TAPAS enjoyed by North-East trombonists

Written By: David Read Comments: 0

For many a British trombonist, the big event of 2006 will undoubtedly be the International Trombone Festival in Birmingham in July, but players from Stockton-on-Tees and the surrounding area were able to whet their appetites for all things trombone-related at the North-East region???s first BTS Trombone Day in May. Hosted by Tees Valley Music Service, the event attracted beginners, students, teachers, amateurs and professionals from across Teesside and beyond. Headline artists were ITA vice president Jiggs Whigham and former BTS president Chris Houlding, both of whom gave inspiring and entertaining recitals and masterclasses during the course of the day.  Chris welcomed the 40-or-so participants and led the Massed Blow, which included pieces as diverse as Mozart???s Ave Verum Corpus and that Tutti???s Trombones favourite, Lassus Trombones. The trombone choir, in which a wide range of ages and abilities were represented, sounded terrific and clearly made an impression on some of the youngest players in the room who then stepped up to contribute to the next item on the itinerary, Tees Valley Music Service???s Endangered Species Project. The aim of the project, as TVMS trombone teachers Steve Baxter and Stuart Gray explained, was not saving the giant panda(!) but ensuring that sufficient numbers of pupils take up the trombone to prevent the instrument from becoming extinct in schools and colleges. The two small groups of beginner and intermediate players performed a short selection of pieces, some with CD backing tracks, my particular favourite being a funky version of I Want It That Way by Backstreet Boys! The pupils??? obvious enjoyment and the level of achievement reached after only a few months of tuition were indicative of the success of the Endangered Species scheme ??? an encouraging sign for the trombonists of the future. After a brief session in two separate groups (advanced and not-so-advanced) to play through more trombone choir music, we reconvened to hear Chris Houlding give a brief recital in which he aptly represented the diversity of solo trombone repertoire. John Kenny???s Fanfare provided a declamatory and concise opening, and was followed by a Sarabande from one of Bach???s Cello Suites in Lafosse???s transcription, a masterclass in controlled and sensitive playing. For a ferocious and explosive finish, Chris played Hauptposaune by Anders Hilborg ??? exhausting to witness, never mind playing it! With lunchtime rapidly approaching, Chris gave a brief masterclass with the keenest volunteer, 12-year-old Graham Thorpe, who performed Cavatine by Saint-Sa?ns.  The afternoon session consisted of a performance, masterclass and improvisation workshop presented by Jiggs Whigham, backed by local rhythm section the Paul Donnelly Trio. Having flown in from the States that day, Jiggs came straight from the airport and, playing a brand new Conn-Selmer King ???Jiggs Whigham??? model (unwrapping it from the plastic and greasing the slide as he talked), launched straight into a recital without a warm-up. The whole room was wowed by Jiggs??? simply stunning playing, and his explanation of modes used in jazz improvisation was truly enlightening. He got everyone involved ??? singing, dancing and playing ??? and eagerly encouraged questions from his attentive audience. Jiggs explained that this was an historic moment ??? his contribution to the day???s events marked the inauguration of TAPAS, Trombone Artists Playing for Amateurs and Students. This recently-conceived initiative aims to encourage more student and amateur players to join the ITA and BTS through performances given by leading well-established trombonists who donate their time to the cause once a year. I don???t suppose many people often have the opportunity to hear a performer of such stature in such an exclusive setting, and the two young masterclass participants, David Gerrard and Sam Sankey, both 15 years old, were clearly inspired by their chance to play for and jam with Jiggs, as were those of us watching the proceedings. Any scheme that brings world-class artists closer to audiences ??? particularly small events outside of big cities, where access to high-quality live music can sometimes be difficult to come by ??? is an extremely positive step towards widening the appeal of the instrument and securing the future of trombone playing. Long may it continue ??? more TAPAS please! Claire McIntyre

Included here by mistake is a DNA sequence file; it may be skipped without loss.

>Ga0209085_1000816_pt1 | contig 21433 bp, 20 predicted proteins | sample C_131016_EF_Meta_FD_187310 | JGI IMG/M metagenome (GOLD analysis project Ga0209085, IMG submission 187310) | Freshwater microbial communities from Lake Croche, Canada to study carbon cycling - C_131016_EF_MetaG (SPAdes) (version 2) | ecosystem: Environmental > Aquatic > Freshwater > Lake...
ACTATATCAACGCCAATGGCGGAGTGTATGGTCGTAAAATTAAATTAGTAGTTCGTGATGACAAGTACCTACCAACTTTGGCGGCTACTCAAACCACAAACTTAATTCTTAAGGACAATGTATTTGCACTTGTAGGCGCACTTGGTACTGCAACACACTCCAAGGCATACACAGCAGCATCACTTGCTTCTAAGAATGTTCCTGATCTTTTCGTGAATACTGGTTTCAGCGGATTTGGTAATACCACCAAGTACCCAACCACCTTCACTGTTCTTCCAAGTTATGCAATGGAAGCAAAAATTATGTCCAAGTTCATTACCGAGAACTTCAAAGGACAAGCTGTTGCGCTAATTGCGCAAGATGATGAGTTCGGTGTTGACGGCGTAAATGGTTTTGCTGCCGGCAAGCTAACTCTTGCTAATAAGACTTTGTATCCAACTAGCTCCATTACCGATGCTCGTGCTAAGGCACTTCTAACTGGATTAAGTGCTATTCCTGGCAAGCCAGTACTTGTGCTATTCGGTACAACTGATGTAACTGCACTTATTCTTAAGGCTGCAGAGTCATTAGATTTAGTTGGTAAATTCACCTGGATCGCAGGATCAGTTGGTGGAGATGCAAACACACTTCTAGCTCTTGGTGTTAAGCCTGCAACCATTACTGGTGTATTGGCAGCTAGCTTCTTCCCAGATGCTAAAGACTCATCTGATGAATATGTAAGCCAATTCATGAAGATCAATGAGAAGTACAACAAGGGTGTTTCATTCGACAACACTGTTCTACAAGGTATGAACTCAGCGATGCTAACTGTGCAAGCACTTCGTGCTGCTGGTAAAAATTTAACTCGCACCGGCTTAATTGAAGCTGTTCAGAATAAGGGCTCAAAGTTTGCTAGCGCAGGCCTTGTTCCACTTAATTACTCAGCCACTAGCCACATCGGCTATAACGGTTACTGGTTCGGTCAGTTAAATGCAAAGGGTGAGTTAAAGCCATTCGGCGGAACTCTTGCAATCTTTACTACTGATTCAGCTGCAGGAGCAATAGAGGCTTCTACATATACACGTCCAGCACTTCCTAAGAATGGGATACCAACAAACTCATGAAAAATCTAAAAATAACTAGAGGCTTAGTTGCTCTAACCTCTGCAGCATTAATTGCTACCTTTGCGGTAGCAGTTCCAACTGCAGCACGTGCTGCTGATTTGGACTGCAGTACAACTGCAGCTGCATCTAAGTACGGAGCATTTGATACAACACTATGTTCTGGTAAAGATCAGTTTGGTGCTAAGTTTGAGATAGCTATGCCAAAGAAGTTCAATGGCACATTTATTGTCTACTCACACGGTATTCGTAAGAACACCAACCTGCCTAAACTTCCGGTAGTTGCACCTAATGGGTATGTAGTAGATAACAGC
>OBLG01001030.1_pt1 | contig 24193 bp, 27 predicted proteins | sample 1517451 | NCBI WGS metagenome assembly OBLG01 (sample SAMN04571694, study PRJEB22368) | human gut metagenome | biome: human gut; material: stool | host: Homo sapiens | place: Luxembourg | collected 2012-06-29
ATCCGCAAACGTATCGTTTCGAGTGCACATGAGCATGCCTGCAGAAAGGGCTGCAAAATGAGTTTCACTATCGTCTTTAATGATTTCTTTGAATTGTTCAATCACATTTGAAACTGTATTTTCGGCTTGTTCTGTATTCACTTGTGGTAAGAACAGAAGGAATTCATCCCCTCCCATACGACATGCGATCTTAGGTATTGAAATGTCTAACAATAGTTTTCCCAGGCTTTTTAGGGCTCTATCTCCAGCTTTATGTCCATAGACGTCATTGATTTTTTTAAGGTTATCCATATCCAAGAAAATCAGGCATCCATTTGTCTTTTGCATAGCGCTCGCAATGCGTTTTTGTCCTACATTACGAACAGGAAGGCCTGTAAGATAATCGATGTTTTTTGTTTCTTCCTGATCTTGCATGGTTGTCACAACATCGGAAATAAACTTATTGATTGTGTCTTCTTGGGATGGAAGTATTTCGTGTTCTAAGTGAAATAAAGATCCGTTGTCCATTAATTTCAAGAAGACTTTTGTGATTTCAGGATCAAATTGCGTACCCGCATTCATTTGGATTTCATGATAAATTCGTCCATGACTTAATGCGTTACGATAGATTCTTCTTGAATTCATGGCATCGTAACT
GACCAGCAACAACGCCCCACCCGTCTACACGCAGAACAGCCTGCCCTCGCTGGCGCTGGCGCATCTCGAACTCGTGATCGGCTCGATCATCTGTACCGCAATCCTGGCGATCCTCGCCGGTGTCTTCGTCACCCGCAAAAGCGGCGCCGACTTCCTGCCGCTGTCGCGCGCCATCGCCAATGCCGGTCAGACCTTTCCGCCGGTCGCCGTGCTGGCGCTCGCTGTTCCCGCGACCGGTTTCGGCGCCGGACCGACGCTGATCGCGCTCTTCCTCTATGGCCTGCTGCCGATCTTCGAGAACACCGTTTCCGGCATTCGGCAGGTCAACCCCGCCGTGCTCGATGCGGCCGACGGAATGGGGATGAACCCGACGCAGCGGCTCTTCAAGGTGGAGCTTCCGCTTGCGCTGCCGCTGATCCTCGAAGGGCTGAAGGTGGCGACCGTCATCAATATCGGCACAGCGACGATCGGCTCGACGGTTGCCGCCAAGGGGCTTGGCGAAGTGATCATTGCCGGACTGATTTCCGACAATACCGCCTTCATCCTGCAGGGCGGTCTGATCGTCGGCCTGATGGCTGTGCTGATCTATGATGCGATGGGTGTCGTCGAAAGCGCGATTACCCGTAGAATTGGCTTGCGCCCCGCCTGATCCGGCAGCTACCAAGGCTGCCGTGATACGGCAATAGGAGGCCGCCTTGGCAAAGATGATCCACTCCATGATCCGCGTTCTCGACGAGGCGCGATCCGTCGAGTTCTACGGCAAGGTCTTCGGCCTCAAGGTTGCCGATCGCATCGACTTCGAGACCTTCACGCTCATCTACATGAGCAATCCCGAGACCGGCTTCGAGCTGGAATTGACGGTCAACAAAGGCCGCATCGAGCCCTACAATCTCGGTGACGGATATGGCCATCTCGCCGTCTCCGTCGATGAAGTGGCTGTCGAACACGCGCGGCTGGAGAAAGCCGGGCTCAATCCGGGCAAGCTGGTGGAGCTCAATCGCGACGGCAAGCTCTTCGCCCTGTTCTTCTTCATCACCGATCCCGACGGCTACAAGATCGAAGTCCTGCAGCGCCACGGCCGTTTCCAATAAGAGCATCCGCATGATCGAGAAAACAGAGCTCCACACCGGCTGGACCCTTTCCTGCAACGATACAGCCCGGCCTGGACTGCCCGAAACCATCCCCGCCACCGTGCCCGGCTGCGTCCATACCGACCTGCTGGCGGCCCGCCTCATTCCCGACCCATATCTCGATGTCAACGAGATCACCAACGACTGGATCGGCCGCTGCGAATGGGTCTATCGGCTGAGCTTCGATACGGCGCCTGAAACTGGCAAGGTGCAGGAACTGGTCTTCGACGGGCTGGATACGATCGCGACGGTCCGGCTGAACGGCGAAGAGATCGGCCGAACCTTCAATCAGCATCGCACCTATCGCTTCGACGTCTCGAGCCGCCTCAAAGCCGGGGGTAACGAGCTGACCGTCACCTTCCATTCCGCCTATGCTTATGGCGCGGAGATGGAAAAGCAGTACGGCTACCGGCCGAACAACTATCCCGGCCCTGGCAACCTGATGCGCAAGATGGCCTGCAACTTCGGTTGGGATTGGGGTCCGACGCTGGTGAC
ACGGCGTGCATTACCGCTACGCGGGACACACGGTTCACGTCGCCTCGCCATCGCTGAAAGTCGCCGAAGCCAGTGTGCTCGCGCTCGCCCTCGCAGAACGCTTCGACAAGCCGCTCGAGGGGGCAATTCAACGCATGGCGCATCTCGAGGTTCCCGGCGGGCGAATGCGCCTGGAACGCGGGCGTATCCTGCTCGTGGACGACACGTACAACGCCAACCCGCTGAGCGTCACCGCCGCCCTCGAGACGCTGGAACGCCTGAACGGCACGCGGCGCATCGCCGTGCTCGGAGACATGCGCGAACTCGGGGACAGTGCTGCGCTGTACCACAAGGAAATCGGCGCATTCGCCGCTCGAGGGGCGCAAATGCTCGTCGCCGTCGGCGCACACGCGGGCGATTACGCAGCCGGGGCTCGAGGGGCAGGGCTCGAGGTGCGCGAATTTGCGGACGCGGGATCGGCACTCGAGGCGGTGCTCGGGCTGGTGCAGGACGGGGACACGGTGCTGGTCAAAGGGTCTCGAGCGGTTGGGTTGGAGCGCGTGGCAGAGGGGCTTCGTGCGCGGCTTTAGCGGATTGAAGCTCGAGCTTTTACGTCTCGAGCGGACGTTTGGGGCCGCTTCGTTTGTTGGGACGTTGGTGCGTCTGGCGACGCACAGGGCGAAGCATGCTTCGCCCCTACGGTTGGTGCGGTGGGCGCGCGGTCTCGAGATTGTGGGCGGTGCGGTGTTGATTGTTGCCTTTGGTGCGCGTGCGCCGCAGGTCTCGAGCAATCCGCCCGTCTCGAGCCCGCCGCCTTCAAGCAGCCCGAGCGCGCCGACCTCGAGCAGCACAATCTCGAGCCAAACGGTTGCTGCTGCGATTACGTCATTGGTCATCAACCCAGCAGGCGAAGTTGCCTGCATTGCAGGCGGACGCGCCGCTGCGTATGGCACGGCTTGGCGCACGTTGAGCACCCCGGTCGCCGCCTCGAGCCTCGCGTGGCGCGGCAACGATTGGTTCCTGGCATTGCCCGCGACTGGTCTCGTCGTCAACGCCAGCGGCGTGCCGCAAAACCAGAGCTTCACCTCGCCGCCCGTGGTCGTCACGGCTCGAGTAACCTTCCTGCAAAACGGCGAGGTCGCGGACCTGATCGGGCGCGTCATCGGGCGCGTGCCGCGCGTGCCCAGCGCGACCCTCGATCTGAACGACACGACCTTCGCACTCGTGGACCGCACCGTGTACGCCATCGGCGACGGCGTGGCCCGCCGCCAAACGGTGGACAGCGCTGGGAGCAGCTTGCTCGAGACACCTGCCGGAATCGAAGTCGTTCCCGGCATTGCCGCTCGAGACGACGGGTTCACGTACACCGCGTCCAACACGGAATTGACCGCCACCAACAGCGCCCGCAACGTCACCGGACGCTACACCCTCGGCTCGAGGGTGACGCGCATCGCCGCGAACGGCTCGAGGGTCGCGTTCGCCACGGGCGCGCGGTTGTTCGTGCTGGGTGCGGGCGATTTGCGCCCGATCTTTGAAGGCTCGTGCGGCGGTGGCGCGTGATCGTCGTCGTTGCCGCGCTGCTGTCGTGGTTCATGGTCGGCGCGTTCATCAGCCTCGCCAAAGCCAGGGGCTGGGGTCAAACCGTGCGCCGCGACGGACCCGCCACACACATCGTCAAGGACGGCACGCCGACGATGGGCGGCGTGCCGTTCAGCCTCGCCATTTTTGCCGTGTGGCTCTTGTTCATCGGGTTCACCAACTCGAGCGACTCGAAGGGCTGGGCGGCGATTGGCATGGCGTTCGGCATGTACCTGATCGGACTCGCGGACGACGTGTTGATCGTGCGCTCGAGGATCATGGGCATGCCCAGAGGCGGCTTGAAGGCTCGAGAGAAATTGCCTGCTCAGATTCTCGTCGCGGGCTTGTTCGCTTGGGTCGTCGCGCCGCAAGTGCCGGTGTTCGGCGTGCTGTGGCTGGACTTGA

Share this article